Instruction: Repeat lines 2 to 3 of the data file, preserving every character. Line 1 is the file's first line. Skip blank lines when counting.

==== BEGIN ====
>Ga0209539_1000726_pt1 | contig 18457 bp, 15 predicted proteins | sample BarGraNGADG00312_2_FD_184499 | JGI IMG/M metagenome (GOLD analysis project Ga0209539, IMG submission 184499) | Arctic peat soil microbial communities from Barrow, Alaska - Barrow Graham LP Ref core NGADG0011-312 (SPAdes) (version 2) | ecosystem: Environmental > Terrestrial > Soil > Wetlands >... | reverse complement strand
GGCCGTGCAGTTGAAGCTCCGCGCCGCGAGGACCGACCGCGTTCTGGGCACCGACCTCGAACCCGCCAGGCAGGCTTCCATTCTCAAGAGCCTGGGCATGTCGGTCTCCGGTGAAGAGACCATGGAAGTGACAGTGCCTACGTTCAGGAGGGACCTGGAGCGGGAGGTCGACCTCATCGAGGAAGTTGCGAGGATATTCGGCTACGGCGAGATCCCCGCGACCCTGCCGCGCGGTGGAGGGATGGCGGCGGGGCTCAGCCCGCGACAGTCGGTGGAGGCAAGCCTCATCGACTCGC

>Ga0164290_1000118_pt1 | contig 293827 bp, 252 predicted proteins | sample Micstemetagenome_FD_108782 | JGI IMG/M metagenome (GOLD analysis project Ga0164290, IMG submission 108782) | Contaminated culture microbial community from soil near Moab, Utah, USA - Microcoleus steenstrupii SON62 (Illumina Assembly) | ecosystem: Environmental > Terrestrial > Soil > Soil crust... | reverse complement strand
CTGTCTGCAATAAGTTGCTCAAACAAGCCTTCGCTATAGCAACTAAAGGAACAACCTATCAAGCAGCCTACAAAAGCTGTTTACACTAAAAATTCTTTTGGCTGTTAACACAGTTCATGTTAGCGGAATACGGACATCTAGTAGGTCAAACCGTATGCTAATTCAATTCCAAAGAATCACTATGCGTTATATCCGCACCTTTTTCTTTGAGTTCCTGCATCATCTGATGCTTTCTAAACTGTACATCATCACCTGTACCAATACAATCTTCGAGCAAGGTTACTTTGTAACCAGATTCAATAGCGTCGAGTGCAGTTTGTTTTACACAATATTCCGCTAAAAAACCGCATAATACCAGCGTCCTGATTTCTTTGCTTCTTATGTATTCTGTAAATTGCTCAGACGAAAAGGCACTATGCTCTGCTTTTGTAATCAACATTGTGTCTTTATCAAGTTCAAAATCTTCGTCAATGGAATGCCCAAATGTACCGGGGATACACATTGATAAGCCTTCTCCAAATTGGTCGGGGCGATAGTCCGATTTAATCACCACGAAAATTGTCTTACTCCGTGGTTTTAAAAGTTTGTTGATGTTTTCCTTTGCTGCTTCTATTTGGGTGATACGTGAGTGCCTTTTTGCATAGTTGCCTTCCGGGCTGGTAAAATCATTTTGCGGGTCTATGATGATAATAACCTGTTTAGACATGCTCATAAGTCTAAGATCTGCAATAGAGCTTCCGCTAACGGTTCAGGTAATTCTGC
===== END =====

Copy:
GGCCGTGCAGTTGAAGCTCCGCGCCGCGAGGACCGACCGCGTTCTGGGCACCGACCTCGAACCCGCCAGGCAGGCTTCCATTCTCAAGAGCCTGGGCATGTCGGTCTCCGGTGAAGAGACCATGGAAGTGACAGTGCCTACGTTCAGGAGGGACCTGGAGCGGGAGGTCGACCTCATCGAGGAAGTTGCGAGGATATTCGGCTACGGCGAGATCCCCGCGACCCTGCCGCGCGGTGGAGGGATGGCGGCGGGGCTCAGCCCGCGACAGTCGGTGGAGGCAAGCCTCATCGACTCGC

>Ga0164290_1000118_pt1 | contig 293827 bp, 252 predicted proteins | sample Micstemetagenome_FD_108782 | JGI IMG/M metagenome (GOLD analysis project Ga0164290, IMG submission 108782) | Contaminated culture microbial community from soil near Moab, Utah, USA - Microcoleus steenstrupii SON62 (Illumina Assembly) | ecosystem: Environmental > Terrestrial > Soil > Soil crust... | reverse complement strand